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    All About the Sao Jose Shipwreck 1622

    March 1622: Sao Jose, a Portuguese Trade Vessel, Loaded with Spanish Silver Reales Lay at Anchor at Lisbon

    Shipwreck Coins of Sao Jose 1622In 1622 Spain was ruled by King Philip III of Spain… and Portugal was ruled by King Philip II of Portugal, who were, yes, the same guy. So, obviously, Spain and Portugal were allies united under a common king.

    Sao Jose 1622 Shipwreck Coin NecklaceIt was under the jurisdiction of this common king that the Sao Jose and its small fleet lay at anchor in March of 1622, preparing for their voyage to Goa, India, where they would deliver a vast sum of silver Spanish reales (in fact, nine chests filled to capacity with thousands of “Pieces of Eight”) to Portugal’s largest trade center on India’s western coast, as well as a VIP you may have heard of (or at least his surname will sound familiar)…

    Vasco de GamaThe VIP? The newly appointed Viceroy of India: Francisco da Gama – the great-grandson of legendary explorer Vasco da Gama, who was the first European to arrive in India via a sea route.

    Preparations for the voyage were proceeding according to plan when fate stepped in – and the foundation for Sao Jose’s eventual demise was laid with just one report from abroad.

    Image 1: A Portuguese Carrack - the forerunner of the famed Spanish Galleon of the Spanish Treasure Fleets
    Image 2: An authentic Spanish Reale recovered from the shipwreck Sao Jose
    Image 3: Legendary Explorer Vasco da Gama

    Now, before we continue our story… please indulge a historian’s musing, but whenever a story about shipwreck Pieces of Eight of the, let’s say 1500s – 1800s begins, you know the story will almost always include at least three to five of the following: the Spanish, Dutch, British, Portuguese, French, and, of course: Hubris, Hurricanes, Islands, Reefs, Pirates and, not to be forgotten… Really, Really Bad Navigation.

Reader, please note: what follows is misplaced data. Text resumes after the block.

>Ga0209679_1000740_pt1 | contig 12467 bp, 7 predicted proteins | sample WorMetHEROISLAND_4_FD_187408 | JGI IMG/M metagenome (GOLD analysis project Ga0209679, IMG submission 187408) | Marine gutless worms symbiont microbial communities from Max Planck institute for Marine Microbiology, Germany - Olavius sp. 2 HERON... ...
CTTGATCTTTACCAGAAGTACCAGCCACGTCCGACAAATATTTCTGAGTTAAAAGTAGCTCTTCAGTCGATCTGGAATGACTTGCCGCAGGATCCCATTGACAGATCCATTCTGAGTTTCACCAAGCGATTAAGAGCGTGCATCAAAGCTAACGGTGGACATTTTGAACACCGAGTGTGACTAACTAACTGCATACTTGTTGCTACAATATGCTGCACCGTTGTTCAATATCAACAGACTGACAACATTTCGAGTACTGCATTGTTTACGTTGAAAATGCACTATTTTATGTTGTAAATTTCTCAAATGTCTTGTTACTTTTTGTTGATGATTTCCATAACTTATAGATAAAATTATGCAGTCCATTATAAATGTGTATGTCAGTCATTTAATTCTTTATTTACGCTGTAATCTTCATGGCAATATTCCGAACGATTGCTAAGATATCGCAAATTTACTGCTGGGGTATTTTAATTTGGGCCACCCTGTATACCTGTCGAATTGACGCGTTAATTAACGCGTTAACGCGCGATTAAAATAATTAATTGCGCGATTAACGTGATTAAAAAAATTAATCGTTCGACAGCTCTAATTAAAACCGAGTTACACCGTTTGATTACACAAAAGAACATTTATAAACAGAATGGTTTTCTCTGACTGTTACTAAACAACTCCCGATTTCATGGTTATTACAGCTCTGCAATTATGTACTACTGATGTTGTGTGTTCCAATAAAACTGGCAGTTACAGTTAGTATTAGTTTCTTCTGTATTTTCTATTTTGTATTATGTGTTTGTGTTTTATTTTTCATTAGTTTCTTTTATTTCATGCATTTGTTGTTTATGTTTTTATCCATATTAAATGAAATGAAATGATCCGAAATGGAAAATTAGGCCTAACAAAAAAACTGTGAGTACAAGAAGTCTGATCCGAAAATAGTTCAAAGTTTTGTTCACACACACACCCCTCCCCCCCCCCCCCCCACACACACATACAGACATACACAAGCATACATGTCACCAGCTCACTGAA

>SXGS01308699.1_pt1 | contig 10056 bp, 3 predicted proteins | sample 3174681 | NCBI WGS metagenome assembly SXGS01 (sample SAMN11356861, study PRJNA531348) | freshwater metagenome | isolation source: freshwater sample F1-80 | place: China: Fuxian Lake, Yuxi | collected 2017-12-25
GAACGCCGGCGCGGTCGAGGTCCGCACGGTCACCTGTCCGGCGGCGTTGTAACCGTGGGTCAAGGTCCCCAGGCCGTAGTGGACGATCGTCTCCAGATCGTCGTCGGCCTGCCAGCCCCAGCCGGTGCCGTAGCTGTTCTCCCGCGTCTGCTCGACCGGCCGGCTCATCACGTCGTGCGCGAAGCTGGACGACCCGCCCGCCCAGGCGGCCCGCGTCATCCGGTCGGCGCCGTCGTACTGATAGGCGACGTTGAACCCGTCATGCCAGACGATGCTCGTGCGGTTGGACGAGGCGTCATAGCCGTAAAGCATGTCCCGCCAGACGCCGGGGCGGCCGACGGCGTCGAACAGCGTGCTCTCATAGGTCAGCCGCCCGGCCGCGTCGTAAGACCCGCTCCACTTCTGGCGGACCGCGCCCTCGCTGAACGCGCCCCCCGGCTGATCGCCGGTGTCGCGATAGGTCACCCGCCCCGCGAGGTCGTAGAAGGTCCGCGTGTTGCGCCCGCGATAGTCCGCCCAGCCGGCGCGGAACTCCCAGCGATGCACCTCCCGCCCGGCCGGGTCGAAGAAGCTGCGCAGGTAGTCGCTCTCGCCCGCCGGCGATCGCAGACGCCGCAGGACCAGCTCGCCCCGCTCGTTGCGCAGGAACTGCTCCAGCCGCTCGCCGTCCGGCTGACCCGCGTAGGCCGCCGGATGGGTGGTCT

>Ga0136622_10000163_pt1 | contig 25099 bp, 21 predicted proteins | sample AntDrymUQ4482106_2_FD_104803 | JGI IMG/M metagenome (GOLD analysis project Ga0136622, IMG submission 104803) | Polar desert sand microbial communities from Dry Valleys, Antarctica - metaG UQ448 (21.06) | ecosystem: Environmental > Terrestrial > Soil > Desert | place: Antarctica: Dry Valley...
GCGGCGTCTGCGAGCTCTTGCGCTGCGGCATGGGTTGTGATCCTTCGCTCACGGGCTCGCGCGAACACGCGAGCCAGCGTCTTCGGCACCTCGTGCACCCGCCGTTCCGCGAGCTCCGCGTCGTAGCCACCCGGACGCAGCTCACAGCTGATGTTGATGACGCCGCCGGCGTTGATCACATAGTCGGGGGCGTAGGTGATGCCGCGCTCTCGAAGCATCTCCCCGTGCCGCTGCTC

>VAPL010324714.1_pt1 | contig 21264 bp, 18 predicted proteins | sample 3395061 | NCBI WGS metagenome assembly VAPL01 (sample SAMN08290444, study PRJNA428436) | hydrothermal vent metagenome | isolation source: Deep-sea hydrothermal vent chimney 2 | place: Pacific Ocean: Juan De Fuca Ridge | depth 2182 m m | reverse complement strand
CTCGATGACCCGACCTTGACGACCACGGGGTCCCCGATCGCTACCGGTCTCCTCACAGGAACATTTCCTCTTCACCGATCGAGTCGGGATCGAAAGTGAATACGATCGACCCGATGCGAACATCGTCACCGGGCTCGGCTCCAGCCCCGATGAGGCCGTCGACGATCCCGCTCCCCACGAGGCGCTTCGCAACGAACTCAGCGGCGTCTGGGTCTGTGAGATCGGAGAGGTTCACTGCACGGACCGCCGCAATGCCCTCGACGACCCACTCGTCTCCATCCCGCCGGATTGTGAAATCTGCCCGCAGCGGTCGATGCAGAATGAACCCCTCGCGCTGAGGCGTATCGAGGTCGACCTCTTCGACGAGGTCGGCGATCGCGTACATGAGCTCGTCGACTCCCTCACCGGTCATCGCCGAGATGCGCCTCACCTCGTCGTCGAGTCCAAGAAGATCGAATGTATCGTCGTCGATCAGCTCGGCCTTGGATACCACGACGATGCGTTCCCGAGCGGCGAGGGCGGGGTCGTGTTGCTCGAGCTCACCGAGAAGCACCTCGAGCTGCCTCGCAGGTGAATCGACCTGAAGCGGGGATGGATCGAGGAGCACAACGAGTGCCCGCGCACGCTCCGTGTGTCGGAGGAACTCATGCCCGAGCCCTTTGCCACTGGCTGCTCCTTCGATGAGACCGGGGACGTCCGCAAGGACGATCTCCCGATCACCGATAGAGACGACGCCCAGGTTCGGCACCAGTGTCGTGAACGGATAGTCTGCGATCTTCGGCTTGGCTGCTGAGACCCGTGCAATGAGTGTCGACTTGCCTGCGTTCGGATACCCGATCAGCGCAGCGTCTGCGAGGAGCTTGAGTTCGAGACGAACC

Back to our story… Sao Jose Sets Sail

    Sao Jose 1622 Shipwreck Coin NecklaceThe small fleet is laying at anchor when a report of a most alarming nature reaches them: the British are rumored to be planning an attack on the island of Hormuz – a tiny but incredibly valuable piece of strategic real estate (both then and now) located right where every European country looking to dominate the Indies trade route would want it to be – smack dab in the narrow straight between what is now called the Persian Gulf and Gulf of Oman. Known as the “Gateway to the Spice Trade” this narrow straight is the only sea route through the Persian Gulf to India.

    Hormuz the Gateway to the Spice Trade and the Voyage of Sao Jose 1622While Hormuz was visited by Venetian explorer Marco Polo around 1290 while traveling overland, it wasn’t until the Portuguese expansion in Africa and western Asia at the dawn of the 16th Century, that Hormuz would become a European prize. In 1507, the island was captured and claimed for Portugal by Afoso de Albuquerque and became part of the expanding Portuguese empire. A fort was quickly constructed to deter invasion, and Hormuz became a vital safe refuge and stopover point for Portuguese vessels traveling to Goa and beyond.

    But the British and Dutch East India Companies – with their own dedicated military and an eye on increasing their successful trade with the Indies – wanted Hormuz for themselves.

    And so, with almost reckless speed, Sao Jose and the rest of the fleet set sail to rush to the protection of one of their most vital outposts.

    To see our exclusive collection of Sao Jose shipwreck coin jewelry, click here>>>

    Sao Jose's Voyage Begins... and Ends

    Sao Jose Shipwreck VoyageThe voyage around the Cape of Good Hope went to plan, and the fleet was soon headed up the familiar route hugging the East African coast to enter the Straight of Madagascar. Little did they know that they were literally sailing into the jaws of a powerful combined Dutch and British East India Company fleet just waiting to attack the smaller Portuguese flotilla.

    Image 4: An authentic Piece of Eight recovered from the 1622 shipwreck Sao Jose
    Image 5: The island of Hormuz - the Gateway to the Spice Trade